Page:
Nancy Glass on her prodco’s first 20 years: “When you’re happy, you’re more creative”

Full of remarkable energy, humor and optimism, Nancy Glass, CEO of the Glass Entertainment Group (GEG), makes it immediately obvious why her Philadelphia-based company has been a go-to for partners across ...
September 16, 2021

Full of remarkable energy, humor and optimism, Nancy Glass, CEO of the Glass Entertainment Group (GEG), makes it immediately obvious why her Philadelphia-based company has been a go-to for partners across the media spectrum for the last 20 years — and why GEG landed a spot on this year’s Realscreen Global 100.

Glass cut her teeth in broadcasting, landing her first job at WBZ-TV in Boston. Her work led to anchor and reporting positions for several national television shows, including Inside Edition and American Journal, as well as spots on Good Morning America, The CBS Morning News, CNN, MSNBC and Nightline, leading to an awards shelf straining under the weight of six Emmys, among other honors.

But a decade and a half spent commuting to New York from Philadelphia began to wear, and Glass began looking to other outlets for her creativity. In 2000, she decided it was time to go independent.

“I love to write,” she says. “I love to tell stories. That’s all I wanted to do — create and produce programming. I had no idea what the business process was at the time, but I figured it out. And we were very lucky. Every client I started out with, every network I started with, they hired me more than once.”

GEG began with one-offs before eventually landing its first big series: Tanked (Animal Planet).

“It was hard to sell,” she recalls. “Everybody said: ‘It’s about fish tanks. People don’t care about fish.’ Of course they don’t care about fish. They care about beauty. They care about building. They care about these crazy stories. They care about people who built a 75,000 gallon tank in a church and called it the Fishtine Chapel. It took us two years to get anybody to buy in — and when they did it changed everything for us.”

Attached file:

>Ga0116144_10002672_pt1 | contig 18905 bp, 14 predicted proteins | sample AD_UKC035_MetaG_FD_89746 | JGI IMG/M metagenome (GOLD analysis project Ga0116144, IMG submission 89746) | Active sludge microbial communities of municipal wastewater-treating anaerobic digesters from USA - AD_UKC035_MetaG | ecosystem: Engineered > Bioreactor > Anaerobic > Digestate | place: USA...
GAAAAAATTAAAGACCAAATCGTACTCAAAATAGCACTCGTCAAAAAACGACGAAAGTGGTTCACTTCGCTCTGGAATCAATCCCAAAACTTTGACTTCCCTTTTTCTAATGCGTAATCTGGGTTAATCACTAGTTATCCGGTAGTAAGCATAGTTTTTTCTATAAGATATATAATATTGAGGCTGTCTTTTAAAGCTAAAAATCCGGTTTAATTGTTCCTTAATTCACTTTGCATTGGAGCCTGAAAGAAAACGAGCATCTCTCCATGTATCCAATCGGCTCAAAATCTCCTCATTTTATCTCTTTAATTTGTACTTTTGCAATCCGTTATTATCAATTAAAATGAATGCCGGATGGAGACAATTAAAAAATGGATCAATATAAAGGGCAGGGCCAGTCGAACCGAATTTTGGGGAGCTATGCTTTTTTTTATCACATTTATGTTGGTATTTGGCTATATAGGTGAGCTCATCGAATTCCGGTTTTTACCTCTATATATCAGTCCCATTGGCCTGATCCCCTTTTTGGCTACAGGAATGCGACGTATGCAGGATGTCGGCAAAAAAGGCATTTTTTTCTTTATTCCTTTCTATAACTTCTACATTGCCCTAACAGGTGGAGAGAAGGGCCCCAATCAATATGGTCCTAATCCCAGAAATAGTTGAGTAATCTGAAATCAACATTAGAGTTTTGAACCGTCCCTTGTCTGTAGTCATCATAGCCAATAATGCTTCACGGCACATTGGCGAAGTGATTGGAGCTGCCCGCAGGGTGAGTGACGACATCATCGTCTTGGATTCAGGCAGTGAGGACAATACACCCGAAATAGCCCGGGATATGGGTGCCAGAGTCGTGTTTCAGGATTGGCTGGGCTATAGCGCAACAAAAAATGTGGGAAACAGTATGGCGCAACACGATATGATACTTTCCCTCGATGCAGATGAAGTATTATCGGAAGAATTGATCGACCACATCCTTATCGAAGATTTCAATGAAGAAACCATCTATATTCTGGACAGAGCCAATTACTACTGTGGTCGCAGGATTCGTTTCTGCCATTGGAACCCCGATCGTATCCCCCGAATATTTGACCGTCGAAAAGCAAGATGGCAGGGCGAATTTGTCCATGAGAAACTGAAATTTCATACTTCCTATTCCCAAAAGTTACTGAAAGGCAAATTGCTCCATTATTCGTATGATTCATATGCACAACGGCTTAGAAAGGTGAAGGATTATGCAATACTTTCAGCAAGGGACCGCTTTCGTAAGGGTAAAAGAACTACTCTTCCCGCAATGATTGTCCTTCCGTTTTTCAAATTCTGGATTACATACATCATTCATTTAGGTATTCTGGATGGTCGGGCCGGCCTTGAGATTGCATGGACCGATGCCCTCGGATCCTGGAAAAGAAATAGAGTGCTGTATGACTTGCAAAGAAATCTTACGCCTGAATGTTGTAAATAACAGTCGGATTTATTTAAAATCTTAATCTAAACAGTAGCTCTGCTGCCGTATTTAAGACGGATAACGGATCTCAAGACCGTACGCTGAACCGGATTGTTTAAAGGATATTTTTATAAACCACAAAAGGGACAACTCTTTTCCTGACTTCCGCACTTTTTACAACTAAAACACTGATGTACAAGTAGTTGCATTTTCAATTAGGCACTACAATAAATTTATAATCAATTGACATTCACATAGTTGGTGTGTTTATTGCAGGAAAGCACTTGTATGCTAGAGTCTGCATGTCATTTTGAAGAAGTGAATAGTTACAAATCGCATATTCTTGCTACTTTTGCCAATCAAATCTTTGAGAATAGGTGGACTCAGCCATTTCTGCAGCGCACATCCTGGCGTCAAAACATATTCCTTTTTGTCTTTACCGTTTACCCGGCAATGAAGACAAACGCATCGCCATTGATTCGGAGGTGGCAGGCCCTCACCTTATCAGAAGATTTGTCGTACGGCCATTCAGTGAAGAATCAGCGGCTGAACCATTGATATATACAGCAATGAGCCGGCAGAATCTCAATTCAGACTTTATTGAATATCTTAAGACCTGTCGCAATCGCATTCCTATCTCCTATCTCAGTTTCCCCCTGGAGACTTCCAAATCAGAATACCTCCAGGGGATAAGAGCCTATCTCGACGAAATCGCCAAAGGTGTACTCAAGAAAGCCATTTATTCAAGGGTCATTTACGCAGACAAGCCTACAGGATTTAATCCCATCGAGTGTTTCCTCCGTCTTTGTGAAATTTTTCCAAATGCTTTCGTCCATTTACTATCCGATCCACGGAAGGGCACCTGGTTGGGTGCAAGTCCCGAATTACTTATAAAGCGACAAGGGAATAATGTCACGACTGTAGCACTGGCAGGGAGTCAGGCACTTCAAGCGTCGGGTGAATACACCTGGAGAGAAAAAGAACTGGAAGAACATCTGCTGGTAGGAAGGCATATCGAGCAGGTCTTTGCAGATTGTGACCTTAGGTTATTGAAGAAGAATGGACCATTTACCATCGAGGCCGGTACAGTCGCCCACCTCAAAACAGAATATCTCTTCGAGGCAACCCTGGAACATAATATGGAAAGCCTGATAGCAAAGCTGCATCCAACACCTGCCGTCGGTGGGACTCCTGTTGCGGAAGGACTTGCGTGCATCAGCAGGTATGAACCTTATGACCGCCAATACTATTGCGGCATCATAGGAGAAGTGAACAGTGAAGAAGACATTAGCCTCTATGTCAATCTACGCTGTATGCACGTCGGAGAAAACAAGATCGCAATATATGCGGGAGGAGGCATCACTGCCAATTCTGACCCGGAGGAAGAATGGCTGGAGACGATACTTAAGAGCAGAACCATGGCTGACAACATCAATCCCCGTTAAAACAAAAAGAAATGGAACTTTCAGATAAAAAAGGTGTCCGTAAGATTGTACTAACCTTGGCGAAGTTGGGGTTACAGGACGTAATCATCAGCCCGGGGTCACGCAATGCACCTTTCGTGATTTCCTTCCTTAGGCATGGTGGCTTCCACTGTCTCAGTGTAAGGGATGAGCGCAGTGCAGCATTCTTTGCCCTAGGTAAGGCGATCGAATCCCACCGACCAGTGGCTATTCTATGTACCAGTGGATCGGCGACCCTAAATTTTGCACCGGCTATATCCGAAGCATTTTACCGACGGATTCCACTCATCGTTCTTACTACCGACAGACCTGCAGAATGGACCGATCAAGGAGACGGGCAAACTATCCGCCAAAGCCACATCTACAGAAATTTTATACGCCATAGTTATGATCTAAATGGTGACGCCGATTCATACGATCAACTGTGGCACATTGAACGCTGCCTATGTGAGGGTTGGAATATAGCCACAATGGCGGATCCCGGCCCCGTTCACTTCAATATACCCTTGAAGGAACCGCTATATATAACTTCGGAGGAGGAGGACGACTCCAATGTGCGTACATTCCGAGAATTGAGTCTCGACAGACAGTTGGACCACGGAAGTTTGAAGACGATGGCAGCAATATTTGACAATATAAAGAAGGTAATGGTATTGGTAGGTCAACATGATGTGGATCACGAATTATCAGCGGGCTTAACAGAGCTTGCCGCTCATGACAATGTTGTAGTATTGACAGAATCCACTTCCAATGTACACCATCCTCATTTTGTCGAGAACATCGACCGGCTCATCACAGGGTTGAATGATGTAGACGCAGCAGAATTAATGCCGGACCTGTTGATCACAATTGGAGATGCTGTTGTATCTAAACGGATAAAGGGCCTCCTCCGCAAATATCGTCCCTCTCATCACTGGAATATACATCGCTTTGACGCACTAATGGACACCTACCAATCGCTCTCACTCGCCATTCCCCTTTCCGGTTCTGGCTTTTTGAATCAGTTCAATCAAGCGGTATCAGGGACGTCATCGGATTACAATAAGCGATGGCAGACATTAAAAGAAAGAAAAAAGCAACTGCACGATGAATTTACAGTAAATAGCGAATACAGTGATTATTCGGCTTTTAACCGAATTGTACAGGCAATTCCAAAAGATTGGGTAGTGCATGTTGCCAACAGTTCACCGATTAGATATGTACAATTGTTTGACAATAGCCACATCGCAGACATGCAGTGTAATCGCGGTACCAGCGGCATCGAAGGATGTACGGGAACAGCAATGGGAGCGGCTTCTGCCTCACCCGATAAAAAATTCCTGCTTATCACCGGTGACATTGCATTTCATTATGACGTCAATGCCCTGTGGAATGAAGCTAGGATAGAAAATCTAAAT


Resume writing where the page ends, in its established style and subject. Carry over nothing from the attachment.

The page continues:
That first series has grown into more than 3,000 hours of programming with other leading networks and platforms such as CNN, Oxygen, HGTV, Nat Geo Wild, Snapchat, HLN, The Food Network, ID, History, Travel, Sirius XM and Wondery, among others.

And consider recent successes such as Lincoln: Divided We Stand (pictured, left) and The Pope: The Most Powerful Man In History (both for CNN). Confronting: O.J. Simpson, meanwhile (produced in partnership with Wondery), was one of the most downloaded podcasts of 2019.

In fact, the company currently has more than a dozen series in production, including Lincoln: An American President (CNN), Heartland Vets: DVM (NatGeo Wild), Queen of Stylz (Snapchat), and Murder Nation (HLN) as well as more projects for HGTV, Oxygen, MTV and the nascent Magnolia Network.

The diversity of the slate is impressive. And where do all those ideas come from?

“We read a lot,” says Glass. “We talk about ideas. We meet people along the way. People call me all the time and tell me ‘I have a great idea.’ And I always say, ‘Okay, tell me.’

“Years ago, my jeweler called and said ‘I have a friend who’s an explorer. You’ve got to meet him.’ And I was like ‘An explorer? What is he, eight years old?’ But this guy walks into my office and says ‘I’m going to be the first American to traverse the coldest, harshest, driest environment on Earth: Antarctica. More people have landed on the moon than have done this.’ When he was done he had taken up all the air in the room, and I was like ‘I’m in.’ And it turned out, not only did he do it, he broke a land speed record.”

That chance meeting became the award-winning Race to the Bottom of the Earth (National Geographic), and eventually host Todd Carmichael and Glass went on to create the series Dangerous Grounds (Travel).